Python & HDF5 – A Vision

Anthony Scopatz, Assistant Professor at the University of South Carolina, HDF guest blogger

“Python is great and its ecosystem for scientific computing is world class. HDF5 is amazing and is rightly the gold standard for persistence for scientific data.  Many people use HDF5 from Python, and this number is only growing due to pandas’ HDFStore.  However, using HDF5 from Python has at least one more knot than it needs to.  Let’s change that.”

Picture4Almost immediately when going to use HDF5 from Python you are faced with a choice between two fantastic packages with overlapping capabilities: h5py and PyTables.  h5py wraps the HDF5 API more closely using autogenerated Cython.  PyTables, while also wrapping HDF5, focuses more on a Table data structure and adds in sophisticated indexing and out-of-core querying. Which package you use depends on your use case – and sometimes you really need both!

At SciPy 2015, developers from PyTables, h5py, The HDF Group, pandas, as well as community members sat down and talked about what to do to make the story for Python and HDF5 more streamlined and more maintainable.  Here is what we came up with:  Continue reading

Answering biological questions using HDF5 and physics-based simulation data

David Dotson, doctoral student, Center for Biological Physics, Arizona State University; HDF Guest Blogger

Recently I had the pleasure of meeting Anthony Scopatz for the first time at SciPy 2015, and we talked shop. I was interested in his opinions on MDSynthesis, a Python package our lab has designed to help manage the complexity of raw and derived data sets from molecular dynamics simulations, about which I was presenting a poster (click zip file to download).

Figure 1: Molecular dynamics simulation: Example of a molecular dynamics simulation in a simple system: deposition of a single Cu atom on a Cu (001) surface. Each circle illustrates the position of a single atom; note that the actual atomic interactions used in current simulations are more complex than those of 2-dimensional hard spheres. Image: Kai Nordlund, professor of computational materials physics, University of Helsinki.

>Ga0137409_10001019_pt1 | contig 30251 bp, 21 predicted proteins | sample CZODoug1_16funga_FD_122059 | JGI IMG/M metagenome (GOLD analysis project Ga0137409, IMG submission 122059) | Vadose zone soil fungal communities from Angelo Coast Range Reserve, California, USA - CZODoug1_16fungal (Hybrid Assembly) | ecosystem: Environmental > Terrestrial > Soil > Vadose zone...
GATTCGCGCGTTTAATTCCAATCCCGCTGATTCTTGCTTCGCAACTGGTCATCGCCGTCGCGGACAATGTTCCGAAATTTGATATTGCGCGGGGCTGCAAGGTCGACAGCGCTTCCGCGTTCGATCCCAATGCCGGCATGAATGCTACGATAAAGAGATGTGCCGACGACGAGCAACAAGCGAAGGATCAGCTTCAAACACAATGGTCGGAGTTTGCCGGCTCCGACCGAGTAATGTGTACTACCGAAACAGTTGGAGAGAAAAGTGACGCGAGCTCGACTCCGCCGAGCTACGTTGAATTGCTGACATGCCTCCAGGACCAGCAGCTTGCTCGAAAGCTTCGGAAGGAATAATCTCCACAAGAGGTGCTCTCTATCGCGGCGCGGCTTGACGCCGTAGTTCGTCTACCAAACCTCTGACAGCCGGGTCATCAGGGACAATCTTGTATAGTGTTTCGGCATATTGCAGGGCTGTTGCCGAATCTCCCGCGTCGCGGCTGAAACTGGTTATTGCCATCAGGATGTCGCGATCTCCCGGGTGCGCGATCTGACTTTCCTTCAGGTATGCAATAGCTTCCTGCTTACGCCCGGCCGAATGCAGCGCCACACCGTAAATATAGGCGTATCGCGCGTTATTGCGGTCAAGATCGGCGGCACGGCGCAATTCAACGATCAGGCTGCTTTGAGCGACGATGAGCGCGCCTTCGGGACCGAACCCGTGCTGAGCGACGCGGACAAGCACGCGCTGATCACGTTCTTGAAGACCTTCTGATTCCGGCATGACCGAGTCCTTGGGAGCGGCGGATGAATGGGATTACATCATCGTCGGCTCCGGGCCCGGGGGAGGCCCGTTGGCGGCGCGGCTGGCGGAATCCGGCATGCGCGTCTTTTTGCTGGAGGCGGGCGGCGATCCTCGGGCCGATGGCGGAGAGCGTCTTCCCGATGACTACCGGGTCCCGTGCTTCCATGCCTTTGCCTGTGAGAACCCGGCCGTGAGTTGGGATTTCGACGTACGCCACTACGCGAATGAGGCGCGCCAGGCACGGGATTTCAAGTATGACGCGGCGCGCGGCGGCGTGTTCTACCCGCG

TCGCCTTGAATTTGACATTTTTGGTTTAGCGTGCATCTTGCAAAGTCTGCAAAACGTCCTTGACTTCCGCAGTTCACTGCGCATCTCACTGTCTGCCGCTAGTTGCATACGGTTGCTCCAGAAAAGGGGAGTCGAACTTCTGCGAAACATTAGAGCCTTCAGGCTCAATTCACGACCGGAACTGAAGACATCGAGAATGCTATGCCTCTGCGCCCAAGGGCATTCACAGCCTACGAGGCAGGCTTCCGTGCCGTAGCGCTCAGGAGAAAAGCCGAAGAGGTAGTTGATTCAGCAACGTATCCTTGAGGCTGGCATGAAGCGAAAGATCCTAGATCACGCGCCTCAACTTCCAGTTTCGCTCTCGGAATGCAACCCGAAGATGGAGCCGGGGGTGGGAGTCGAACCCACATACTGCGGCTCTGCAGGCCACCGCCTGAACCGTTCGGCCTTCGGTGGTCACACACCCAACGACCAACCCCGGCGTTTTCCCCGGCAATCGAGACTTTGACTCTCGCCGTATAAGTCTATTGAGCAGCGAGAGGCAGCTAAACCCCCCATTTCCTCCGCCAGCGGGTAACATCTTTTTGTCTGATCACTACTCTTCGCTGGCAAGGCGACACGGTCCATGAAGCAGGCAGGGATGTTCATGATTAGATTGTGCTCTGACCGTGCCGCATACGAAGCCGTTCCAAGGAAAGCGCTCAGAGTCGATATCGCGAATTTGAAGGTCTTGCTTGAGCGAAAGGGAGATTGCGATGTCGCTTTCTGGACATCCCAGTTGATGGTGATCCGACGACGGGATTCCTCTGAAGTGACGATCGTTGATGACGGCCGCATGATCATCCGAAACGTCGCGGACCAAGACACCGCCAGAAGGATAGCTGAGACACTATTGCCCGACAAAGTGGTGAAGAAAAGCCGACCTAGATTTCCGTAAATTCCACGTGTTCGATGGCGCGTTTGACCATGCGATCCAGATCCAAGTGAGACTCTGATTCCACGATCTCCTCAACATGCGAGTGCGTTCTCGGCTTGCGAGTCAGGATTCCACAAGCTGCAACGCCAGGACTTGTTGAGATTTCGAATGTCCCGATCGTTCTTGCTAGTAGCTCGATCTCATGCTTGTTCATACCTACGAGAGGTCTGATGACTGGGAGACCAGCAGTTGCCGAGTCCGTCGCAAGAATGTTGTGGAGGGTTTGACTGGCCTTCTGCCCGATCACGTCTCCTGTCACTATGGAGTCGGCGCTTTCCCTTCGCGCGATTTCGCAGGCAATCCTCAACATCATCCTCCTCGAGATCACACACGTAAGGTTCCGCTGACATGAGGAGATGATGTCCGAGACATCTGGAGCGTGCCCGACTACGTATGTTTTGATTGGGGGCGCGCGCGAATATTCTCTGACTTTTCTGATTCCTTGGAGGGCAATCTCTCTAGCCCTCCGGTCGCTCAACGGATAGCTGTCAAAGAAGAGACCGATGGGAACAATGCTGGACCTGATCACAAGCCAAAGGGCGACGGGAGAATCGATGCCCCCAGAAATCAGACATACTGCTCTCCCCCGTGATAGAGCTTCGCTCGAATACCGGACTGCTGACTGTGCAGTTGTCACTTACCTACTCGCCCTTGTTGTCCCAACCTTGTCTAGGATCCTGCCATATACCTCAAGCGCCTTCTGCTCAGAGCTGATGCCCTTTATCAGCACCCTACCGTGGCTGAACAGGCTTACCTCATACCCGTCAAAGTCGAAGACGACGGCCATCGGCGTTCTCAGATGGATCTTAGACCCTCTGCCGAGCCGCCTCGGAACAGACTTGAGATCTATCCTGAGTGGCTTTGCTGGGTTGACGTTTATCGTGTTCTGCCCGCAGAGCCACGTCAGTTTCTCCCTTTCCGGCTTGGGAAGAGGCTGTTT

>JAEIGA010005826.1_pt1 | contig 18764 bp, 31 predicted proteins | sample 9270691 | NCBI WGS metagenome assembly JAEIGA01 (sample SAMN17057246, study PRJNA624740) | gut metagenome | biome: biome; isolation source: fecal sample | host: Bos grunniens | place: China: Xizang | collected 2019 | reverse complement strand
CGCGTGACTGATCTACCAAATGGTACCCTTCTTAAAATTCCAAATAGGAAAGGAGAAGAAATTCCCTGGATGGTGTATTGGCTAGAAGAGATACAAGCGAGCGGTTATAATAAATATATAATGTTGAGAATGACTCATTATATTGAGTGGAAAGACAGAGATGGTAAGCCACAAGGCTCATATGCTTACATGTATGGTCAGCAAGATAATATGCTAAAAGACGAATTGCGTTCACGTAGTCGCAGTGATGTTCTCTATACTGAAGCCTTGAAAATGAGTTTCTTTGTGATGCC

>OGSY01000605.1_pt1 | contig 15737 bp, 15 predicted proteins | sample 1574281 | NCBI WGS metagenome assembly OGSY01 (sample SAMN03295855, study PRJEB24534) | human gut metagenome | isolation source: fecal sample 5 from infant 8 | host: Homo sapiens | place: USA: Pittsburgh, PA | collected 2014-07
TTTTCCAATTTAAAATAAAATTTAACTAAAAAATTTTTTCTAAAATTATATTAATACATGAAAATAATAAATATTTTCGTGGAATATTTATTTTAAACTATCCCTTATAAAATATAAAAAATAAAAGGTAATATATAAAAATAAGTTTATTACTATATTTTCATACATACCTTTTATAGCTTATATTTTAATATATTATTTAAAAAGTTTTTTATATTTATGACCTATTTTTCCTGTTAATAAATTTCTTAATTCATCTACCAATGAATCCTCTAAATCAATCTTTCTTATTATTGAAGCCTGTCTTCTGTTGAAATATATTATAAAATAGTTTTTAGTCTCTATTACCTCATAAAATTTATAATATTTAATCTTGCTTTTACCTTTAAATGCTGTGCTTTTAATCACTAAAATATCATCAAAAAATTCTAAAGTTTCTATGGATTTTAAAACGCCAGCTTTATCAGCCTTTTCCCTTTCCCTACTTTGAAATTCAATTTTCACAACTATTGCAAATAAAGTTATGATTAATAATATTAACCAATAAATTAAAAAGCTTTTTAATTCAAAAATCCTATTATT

In particular, I wanted his thoughts on how we are leveraging HDF5, and whether we could be doing it better.  The discussion gave me plenty to think about going forward, but it also put me in contact with some of the other folks involved in the Python ecosystem surrounding HDF5. Long story short, I was asked to share how we were using HDF5 with a guest post on the HDF Group blog.

First a bit of background. At the Beckstein Lab we perform physics-based simulations of proteins, the molecular machines of life, in order to get at how they do what they do. These simulations may include thousands to millions of atoms, with the raw data a trajectory of their positions with time, which can have hundreds to millions of frames.
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HDF at SciPy2015

John Readey, The HDF Group


Interestingly enough, in addition to being known as the place to go for BBQ and live music, Austin, Texas is a major hub of Python development.  Each year, Austin is host to the annual confab of Python developers known as the SciPy Conference.  Enthought, a local Python-based company, was the major sponsor of the conference and did a great job of organizing the event.  By the way, Enthought is active in Python-based training, and I thought the tutorial sessions I attended were very well done.  If you would like to get some expert training on various aspects of Python, check out their offerings.

As a first-time conference attendee, I found attending the talks and tutorials very informative and entertaining.  The conference’s focus is the set of packages that form the core of the SciPy ecosystem (SciPy, iPython, NumPy, Pandas, Matplotlib, and SymPy) and the ever-increasing number of specialized packages around this core.      Continue reading

HDF5 as a zero-configuration, ad-hoc scientific database for Python

Andrew Collette, Research Scientist with IMPACT, HDF Guest Blogger

“…HDF5 is that rare product which excels in two fields: archiving and sharing data according to strict standardized conventions, and also ad-hoc, highly flexible and iterative use for local data analysis. For more information on using Python together with HDF5…”

Accelerator Lab at IMPACT image used with permission
IMPACT breaks the 100 km/s speed barrier in February, 2015.  The Dust Accelerator Lab detected their fastest dust grain to date. An iron grain with a charge of 0.2 fC and diameter of 30 nm was clocked at a speed of 107.6 km/s (or 240,694 mph).  Image used with permission from IMPACT.

An enormous amount of effort has gone into the HDF ecosystem over the past decade. Because of a concerted effort between The HDF Group, standards bodies, and analysis software vendors, HDF5 is one of the best technologies on the planet for sharing numerical data. Not only is the format itself platform-independent, but nearly every analysis platform in common use can read HDF5. This investment continues with tools like HDF Product Designer and the REST-based H5Serv project, for sharing data using the HDF5 object model over the Internet.

What I’d like to talk about today is something very different: the way that I and many others in the Python world use HDF5, not for widely-shared data but for data that may never even leave the local disk…   Continue reading